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Issue #1700      September 2, 2015

Lessons a decade after Katrina

On the 10th anniversary of Hurricane Katrina’s destruction along the Gulf Coast, registered nurse volunteers with the disaster relief program, Registered Nurse Response Network (RNRN), which sent hundreds of RN volunteers to provide disaster relief to the region in the wake of the deadly storm, say that critical lessons which exacerbated the 2005 crisis – global climate change, our lack of a national healthcare system, and failure to invest in public resources and infrastructure – have still not been learned.

Hurricane Katrina’s destruction

Katrina commemoration events

Nurses from RNRN, a project of National Nurses United (NNU), the country’s largest organisation of RNs, were back in New Orleans to show support for residents of the region and highlight that the problems, which existed 10 years ago, continue to fester.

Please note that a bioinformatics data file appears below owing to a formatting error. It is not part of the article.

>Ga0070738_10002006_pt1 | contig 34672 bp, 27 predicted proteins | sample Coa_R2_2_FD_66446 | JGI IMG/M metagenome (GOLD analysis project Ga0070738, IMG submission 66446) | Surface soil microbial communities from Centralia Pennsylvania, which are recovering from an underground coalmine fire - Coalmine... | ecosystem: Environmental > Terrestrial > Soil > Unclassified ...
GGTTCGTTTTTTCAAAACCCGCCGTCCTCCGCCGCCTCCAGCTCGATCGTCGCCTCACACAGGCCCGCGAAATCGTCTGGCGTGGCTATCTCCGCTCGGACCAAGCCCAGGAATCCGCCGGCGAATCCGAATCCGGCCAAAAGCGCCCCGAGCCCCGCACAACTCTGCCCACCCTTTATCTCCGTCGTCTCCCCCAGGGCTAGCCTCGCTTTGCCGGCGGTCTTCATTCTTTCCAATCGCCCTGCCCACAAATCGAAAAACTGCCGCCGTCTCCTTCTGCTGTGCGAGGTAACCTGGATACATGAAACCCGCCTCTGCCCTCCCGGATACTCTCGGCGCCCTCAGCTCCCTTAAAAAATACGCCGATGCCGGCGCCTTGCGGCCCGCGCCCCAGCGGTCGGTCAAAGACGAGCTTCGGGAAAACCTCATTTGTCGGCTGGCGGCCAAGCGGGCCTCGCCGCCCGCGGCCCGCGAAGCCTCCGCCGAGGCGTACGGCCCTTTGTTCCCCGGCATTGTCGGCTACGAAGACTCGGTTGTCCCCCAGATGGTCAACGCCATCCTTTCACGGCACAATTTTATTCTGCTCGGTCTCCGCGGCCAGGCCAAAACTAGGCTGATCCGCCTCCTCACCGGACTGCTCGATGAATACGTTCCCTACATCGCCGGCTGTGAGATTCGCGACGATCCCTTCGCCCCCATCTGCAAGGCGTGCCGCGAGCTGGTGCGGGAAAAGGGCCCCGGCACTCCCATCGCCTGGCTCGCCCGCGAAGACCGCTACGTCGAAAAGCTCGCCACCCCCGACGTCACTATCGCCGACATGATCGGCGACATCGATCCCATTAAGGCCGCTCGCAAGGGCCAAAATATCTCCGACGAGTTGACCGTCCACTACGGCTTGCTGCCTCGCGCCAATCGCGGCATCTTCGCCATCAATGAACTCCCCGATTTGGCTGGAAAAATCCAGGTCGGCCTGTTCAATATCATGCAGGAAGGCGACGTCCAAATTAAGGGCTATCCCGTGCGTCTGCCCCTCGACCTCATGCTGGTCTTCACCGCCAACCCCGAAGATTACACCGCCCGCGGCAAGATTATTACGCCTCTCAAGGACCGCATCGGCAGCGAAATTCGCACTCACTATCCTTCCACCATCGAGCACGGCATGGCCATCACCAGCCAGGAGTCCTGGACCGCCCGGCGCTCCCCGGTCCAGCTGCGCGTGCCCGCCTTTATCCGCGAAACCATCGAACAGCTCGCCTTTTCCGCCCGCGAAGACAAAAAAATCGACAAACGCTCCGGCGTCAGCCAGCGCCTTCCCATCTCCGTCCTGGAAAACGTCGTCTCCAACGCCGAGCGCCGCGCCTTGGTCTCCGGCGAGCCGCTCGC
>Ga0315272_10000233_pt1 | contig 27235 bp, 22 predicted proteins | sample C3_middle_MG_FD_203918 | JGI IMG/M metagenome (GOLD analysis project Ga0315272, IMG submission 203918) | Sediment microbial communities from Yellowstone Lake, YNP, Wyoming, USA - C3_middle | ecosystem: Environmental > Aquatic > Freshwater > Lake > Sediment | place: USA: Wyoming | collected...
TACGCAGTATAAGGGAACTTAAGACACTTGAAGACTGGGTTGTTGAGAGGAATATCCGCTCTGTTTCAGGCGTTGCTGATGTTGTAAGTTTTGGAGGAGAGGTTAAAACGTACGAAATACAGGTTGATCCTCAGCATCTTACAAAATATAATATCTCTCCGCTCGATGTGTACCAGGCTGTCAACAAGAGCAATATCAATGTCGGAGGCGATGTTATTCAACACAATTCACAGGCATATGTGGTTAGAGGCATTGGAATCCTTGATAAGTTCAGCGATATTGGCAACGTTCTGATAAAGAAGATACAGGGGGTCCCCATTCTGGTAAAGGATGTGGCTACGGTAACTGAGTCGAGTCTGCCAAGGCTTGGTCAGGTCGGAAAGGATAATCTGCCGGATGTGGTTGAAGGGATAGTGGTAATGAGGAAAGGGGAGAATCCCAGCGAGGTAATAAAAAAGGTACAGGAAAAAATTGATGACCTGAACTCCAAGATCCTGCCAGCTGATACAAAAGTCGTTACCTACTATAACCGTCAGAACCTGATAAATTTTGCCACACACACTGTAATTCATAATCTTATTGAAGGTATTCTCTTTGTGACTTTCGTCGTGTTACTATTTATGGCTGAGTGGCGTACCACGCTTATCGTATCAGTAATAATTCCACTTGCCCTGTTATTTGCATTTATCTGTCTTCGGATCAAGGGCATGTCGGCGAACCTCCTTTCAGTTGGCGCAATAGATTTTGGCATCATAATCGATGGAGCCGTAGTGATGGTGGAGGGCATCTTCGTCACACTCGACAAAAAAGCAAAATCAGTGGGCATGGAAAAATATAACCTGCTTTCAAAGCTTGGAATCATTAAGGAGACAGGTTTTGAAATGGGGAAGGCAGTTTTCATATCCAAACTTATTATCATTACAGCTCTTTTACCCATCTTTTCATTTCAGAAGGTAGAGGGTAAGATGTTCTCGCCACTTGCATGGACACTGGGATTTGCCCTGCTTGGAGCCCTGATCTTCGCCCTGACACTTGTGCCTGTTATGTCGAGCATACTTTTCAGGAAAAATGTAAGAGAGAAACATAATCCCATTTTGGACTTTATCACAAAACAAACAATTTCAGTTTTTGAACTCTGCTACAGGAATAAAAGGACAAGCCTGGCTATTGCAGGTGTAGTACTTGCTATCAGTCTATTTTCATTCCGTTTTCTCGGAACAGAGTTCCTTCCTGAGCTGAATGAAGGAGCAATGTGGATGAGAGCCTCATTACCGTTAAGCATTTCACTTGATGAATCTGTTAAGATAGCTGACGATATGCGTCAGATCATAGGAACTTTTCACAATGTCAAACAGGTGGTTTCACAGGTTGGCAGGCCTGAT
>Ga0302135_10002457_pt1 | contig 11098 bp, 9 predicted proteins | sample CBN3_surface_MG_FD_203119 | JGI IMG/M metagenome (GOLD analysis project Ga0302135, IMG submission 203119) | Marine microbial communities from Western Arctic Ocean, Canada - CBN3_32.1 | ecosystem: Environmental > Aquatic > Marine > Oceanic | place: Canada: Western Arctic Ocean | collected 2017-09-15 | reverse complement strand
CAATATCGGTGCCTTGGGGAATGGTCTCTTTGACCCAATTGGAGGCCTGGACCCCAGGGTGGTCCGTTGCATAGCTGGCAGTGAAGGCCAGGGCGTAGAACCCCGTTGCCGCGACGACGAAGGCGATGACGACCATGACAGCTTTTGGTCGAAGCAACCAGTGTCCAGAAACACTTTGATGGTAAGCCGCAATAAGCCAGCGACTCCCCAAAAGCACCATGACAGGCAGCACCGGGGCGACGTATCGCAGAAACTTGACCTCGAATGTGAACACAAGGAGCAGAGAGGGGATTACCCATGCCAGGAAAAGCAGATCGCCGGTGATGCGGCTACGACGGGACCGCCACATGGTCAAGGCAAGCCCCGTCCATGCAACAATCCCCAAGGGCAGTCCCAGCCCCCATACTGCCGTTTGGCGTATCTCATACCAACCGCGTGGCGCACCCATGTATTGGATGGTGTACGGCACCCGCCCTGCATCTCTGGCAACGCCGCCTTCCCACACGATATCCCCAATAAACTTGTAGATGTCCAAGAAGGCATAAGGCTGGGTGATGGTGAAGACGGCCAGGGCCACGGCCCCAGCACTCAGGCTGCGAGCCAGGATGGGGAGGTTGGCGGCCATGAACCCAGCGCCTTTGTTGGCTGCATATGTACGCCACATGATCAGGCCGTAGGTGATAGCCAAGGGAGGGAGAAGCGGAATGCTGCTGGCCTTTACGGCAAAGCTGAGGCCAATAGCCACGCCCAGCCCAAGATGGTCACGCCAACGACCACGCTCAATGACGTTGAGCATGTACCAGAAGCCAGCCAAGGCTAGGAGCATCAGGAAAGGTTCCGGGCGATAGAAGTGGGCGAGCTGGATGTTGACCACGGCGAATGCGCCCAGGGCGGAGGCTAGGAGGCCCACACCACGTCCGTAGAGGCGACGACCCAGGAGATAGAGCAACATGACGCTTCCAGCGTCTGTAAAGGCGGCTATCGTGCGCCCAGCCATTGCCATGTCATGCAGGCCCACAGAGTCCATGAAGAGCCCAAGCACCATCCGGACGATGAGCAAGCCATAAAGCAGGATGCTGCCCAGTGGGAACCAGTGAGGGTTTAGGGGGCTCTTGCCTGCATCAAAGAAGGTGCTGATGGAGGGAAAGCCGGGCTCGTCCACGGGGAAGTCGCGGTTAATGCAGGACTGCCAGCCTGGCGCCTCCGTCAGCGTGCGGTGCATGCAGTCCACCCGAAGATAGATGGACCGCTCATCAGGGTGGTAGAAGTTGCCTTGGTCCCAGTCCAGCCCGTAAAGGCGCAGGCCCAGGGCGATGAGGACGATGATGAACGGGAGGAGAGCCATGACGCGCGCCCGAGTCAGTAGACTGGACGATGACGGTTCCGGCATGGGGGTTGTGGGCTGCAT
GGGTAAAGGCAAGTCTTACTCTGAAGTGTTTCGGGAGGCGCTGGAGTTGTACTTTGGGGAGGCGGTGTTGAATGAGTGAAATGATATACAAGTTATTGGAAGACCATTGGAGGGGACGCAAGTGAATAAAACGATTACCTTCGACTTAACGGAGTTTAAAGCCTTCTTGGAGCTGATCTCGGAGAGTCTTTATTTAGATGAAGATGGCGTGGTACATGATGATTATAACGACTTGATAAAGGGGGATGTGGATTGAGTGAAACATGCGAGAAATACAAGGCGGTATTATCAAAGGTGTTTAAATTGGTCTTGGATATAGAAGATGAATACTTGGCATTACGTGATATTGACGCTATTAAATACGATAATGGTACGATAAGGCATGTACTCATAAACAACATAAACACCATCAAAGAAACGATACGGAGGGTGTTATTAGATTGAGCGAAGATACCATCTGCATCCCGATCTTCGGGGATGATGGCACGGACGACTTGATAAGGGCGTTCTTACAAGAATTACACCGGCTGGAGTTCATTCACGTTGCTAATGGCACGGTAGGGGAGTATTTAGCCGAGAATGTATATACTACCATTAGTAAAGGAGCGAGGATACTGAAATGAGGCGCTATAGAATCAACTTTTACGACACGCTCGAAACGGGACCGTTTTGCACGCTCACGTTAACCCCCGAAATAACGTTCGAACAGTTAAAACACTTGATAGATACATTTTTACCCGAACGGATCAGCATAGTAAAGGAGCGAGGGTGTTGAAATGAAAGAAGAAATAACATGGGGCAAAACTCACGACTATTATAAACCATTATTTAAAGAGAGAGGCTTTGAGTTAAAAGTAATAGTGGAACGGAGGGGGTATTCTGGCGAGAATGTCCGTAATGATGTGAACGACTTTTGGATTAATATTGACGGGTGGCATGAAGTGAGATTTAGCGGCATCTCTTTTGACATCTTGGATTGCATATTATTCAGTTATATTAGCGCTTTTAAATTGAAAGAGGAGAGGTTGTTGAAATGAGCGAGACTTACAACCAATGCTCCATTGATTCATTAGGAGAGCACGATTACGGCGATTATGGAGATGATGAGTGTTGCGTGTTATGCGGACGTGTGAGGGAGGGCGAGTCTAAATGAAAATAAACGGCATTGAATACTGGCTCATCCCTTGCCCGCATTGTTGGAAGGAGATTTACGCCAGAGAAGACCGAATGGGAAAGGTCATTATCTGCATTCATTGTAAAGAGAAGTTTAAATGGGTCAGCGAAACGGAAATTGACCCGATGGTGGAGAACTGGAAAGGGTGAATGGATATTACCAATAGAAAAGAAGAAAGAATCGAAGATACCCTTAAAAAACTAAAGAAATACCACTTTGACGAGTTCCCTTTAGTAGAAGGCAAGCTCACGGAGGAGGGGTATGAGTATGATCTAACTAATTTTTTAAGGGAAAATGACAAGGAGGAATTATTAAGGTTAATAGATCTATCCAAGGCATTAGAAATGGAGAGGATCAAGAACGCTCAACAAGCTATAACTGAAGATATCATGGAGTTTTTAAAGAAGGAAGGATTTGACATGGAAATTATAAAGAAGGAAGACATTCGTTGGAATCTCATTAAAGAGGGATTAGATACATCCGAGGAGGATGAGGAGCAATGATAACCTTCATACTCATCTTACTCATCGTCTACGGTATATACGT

RNs, some of whom volunteered with RNRN post-Katrina, staffed a first aid tent and participated in Katrina commemoration events hosted by Gulf South Rising, a coordinated regional movement of people and groups to highlight how the global climate crisis, and the rising sea levels that come with it, are affecting the Gulf Coast states.

“Things aren’t just the same, they’re worse,” said Malinda Markowitz, RN, a NNU vice president who participated in the events. “As nurses, we always want to get at the root causes of illnesses, and Katrina exposed them all: the socioeconomic inequality, the racism, the lack of access to healthcare, how we’ve de-funded our public infrastructure, and how our dependency on fossil fuels has accelerated climate change. On this anniversary, we are again working to build the movement needed to fix these problems.”

Volunteer RNs sprang into action

After Hurricane Katrina hit the Gulf and New Orleans flooded, forcing the evacuation of millions of residents and trapping – and sometimes killing – those who remained in the city, RNRN sprang into action to supply volunteer RNs to the affected areas.